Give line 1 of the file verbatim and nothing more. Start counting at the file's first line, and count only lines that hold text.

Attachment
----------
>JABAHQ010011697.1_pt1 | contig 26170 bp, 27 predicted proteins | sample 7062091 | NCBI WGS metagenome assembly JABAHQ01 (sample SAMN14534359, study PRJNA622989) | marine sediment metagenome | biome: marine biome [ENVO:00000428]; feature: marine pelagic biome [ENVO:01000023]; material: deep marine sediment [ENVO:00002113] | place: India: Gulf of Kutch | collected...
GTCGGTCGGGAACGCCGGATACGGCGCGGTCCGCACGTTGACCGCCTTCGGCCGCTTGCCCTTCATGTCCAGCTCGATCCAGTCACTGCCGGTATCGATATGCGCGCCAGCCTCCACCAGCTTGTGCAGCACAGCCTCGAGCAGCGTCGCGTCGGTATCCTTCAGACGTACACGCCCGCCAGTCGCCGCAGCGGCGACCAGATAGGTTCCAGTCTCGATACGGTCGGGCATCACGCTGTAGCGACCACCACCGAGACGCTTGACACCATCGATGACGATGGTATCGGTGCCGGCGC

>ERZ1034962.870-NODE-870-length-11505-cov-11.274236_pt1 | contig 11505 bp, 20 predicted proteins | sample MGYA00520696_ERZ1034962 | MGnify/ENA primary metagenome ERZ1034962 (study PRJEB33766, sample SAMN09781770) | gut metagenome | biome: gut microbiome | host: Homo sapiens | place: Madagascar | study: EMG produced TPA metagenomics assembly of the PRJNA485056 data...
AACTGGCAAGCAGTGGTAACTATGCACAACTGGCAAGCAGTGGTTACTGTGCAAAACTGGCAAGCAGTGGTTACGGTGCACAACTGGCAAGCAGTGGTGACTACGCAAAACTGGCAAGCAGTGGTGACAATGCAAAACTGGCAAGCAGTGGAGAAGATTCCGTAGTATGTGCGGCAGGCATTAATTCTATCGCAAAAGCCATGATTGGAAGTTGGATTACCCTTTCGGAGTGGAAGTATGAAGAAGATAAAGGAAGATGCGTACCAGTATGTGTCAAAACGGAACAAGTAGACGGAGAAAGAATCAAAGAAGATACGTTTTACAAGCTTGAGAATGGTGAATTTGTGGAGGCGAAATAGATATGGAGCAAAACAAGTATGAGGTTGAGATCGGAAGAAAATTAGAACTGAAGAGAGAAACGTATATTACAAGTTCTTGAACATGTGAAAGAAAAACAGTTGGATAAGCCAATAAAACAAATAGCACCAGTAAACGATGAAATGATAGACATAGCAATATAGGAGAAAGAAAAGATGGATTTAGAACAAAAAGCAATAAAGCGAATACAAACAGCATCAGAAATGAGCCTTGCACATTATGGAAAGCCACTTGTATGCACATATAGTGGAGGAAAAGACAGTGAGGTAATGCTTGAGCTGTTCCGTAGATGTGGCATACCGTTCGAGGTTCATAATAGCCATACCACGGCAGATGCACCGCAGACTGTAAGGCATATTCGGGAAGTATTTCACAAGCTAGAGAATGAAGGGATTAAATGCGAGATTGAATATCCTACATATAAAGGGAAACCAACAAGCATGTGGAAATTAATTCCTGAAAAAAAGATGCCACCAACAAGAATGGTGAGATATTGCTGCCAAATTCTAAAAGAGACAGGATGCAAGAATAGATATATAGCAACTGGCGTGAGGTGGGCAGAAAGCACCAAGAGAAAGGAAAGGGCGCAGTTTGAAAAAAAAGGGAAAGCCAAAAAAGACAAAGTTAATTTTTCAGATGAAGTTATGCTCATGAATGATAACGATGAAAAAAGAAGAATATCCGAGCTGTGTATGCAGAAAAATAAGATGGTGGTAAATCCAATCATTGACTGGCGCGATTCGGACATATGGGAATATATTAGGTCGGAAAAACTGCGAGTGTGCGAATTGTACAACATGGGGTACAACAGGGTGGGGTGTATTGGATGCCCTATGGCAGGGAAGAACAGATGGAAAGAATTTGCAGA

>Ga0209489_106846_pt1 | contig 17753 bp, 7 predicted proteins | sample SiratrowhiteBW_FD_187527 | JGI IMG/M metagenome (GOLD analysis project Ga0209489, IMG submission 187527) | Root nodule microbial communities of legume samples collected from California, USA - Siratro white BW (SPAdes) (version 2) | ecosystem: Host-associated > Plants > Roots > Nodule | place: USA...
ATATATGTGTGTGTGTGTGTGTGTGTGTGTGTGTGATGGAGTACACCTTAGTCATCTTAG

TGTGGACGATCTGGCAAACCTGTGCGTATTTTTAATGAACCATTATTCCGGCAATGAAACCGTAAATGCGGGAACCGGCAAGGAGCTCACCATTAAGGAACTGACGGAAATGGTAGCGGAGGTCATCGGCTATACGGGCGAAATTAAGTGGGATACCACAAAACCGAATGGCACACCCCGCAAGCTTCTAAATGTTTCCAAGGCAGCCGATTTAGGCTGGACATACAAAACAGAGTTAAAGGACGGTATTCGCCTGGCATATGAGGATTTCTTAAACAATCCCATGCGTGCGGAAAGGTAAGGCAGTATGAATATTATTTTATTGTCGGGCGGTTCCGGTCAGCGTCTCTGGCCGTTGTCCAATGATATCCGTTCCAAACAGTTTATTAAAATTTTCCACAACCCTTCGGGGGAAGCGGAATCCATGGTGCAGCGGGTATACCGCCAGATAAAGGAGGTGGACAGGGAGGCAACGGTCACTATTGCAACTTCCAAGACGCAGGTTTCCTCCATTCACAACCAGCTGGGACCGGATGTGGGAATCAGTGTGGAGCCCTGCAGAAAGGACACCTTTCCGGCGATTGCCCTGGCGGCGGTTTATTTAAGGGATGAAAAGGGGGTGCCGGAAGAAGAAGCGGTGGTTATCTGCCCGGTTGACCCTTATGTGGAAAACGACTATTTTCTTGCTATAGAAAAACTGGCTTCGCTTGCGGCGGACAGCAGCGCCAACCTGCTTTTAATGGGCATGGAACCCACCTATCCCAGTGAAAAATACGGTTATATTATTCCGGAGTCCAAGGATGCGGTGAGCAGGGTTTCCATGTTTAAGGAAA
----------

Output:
>JABAHQ010011697.1_pt1 | contig 26170 bp, 27 predicted proteins | sample 7062091 | NCBI WGS metagenome assembly JABAHQ01 (sample SAMN14534359, study PRJNA622989) | marine sediment metagenome | biome: marine biome [ENVO:00000428]; feature: marine pelagic biome [ENVO:01000023]; material: deep marine sediment [ENVO:00002113] | place: India: Gulf of Kutch | collected...